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Oct 28, 2002

Health, school officials face hepatitis in Cayo

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Just the mention of the word hepatitis is enough to put the public and health officials on edge…but right up front, lets get things straight: what we’re talking about in the following story is hepatitis A, a non-fatal disease not to be confused with the often deadly hepatitis B. But even hepatitis A can pack a wallop, and a large number of suspected cases in Benque Viejo has residents and officials on the alert. News 5′s Jacqueline Woods reports.

Jacqueline Woods, Reporting

With still a few more days to go before Halloween, the children of Mount Carmel Primary School have fears more pressing than mere ghosts and goblins. The first outbreak was three years ago, now once again health officials are dealing with hepatitis A in the Cayo District.

Shortly after school opened in September, a number of students from the lower and middle divisions of Mount Carmel Primary School started getting sick.

Corina Toralla, principal, Mount Carmel Primary

“We had once child from the infant division who was the first one that reported to the office. That was in early September, and that child came from Melchor. Then two other cases, simultaneously with other cases from children here showed up.”

Today, a total of twenty-four students are suspected to have hepatitis A. Of that number, nine cases have been preliminarily confirmed at the Mopan Clinic in Benque Viejo del Carmen. According to Dr. Alfonso Ayala, deputy regional health manager for the western district, they are still awaiting results of blood samples taken from the students last week to determine of the children did in fact contract hepatitis A.

Dr. L. Alfonso Ayala. Dep. Regional Health Manager

“The kinds of symptoms and signs of the way the disease is spreading, and because it happens in different places, and we had it before three years ago in the same place. All that indicates that very likely we are in front of hepatitis A.”

Hepatitis A is not a life-threatening disease, but the viral infection is highly contagious. To keep the virus from spreading, the students, staff and parents are being encouraged to practice good personal hygiene…since the only ways you can get the disease is through person to person contact or food and water contamination.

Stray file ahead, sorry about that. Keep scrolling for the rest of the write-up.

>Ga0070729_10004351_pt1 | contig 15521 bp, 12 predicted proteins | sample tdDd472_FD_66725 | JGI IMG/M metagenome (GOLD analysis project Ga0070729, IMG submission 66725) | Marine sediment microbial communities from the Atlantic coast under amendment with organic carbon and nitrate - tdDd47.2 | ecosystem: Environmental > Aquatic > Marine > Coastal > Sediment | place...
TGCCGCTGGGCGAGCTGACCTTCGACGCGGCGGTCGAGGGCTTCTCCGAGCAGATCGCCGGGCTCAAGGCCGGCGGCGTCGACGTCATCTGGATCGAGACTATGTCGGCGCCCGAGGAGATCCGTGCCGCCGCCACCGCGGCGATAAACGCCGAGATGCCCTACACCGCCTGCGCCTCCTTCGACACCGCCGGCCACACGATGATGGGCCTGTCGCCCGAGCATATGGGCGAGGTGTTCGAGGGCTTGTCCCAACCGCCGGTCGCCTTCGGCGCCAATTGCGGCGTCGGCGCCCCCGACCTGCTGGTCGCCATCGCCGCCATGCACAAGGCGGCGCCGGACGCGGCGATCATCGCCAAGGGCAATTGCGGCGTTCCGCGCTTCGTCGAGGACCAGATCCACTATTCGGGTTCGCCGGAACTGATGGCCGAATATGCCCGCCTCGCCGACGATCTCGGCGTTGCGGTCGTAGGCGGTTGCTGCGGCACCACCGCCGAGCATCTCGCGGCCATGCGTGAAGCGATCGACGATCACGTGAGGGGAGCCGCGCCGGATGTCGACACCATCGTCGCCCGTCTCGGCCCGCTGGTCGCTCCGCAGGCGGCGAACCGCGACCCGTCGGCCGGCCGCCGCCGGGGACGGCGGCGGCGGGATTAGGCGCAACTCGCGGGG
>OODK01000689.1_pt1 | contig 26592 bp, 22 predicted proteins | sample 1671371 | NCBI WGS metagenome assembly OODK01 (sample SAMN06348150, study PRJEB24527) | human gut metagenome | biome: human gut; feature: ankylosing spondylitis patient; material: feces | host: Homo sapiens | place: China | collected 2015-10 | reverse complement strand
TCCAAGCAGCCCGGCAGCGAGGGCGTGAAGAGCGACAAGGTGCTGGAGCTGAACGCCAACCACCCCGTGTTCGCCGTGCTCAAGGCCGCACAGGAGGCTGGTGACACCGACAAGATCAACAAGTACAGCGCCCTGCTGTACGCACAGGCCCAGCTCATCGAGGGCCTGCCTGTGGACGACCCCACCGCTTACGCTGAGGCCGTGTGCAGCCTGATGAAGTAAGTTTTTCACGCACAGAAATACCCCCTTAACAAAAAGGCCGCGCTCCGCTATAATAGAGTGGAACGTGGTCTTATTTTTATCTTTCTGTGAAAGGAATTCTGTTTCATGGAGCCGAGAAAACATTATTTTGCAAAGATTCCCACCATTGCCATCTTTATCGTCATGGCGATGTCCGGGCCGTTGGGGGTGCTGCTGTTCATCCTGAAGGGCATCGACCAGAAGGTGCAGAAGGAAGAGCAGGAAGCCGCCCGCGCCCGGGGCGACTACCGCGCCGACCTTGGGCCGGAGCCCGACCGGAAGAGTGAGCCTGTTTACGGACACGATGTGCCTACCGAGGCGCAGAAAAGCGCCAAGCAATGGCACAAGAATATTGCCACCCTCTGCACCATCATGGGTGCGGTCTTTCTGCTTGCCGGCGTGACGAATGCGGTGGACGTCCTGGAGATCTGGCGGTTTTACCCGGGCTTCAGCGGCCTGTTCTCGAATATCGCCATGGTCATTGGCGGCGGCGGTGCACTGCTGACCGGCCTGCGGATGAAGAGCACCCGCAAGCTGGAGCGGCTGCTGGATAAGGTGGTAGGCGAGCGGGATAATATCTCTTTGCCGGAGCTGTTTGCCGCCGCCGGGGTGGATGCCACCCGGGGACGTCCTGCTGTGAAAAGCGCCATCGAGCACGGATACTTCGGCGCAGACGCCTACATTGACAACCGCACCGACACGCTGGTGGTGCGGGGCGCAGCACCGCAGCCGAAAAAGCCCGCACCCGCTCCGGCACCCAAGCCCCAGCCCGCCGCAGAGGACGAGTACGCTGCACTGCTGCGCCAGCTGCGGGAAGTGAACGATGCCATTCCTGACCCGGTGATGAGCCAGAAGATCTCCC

Dr. L. Alfonso Ayala

“In this case you have to always be careful what you put in your mouth. Food, water, and most of all, you have to wash your hands over and over again after going to the bathroom, and especially before handling food. People who prepare food have to be extra careful and you need to wash your hands many times. Even at a personal level, before you put anything in your mouth wash your hands thoroughly.”

Jacqueline Woods

“Additional buckets containing a mixture of chlorinated water and Clorox have been placed outside of classrooms to ensure the children do wash their hands after using the bathroom.”

Corina Toralla

“The teachers started immediately to talk to the little ones, to take them to the bathroom and show them the things that they should do and what they have to do and illustrating to them how they can be contaminated. The teachers in the middle division were teaching about hepatitis and the importance of good hygiene.”

Since last week, no new suspected cases of Hepatitis A have been reported at the school. Health officials hope that through ongoing campaigns the situation has been brought under control. Jacqueline Woods for News 5.

On Tuesday health officials will once again visit schools to provide information on the disease and explain the steps necessary to contain it.

Viewers please note: This Internet newscast is a verbatim transcript of our evening television newscast. Where speakers use Kriol, we attempt to faithfully reproduce the quotes using a standard spelling system.

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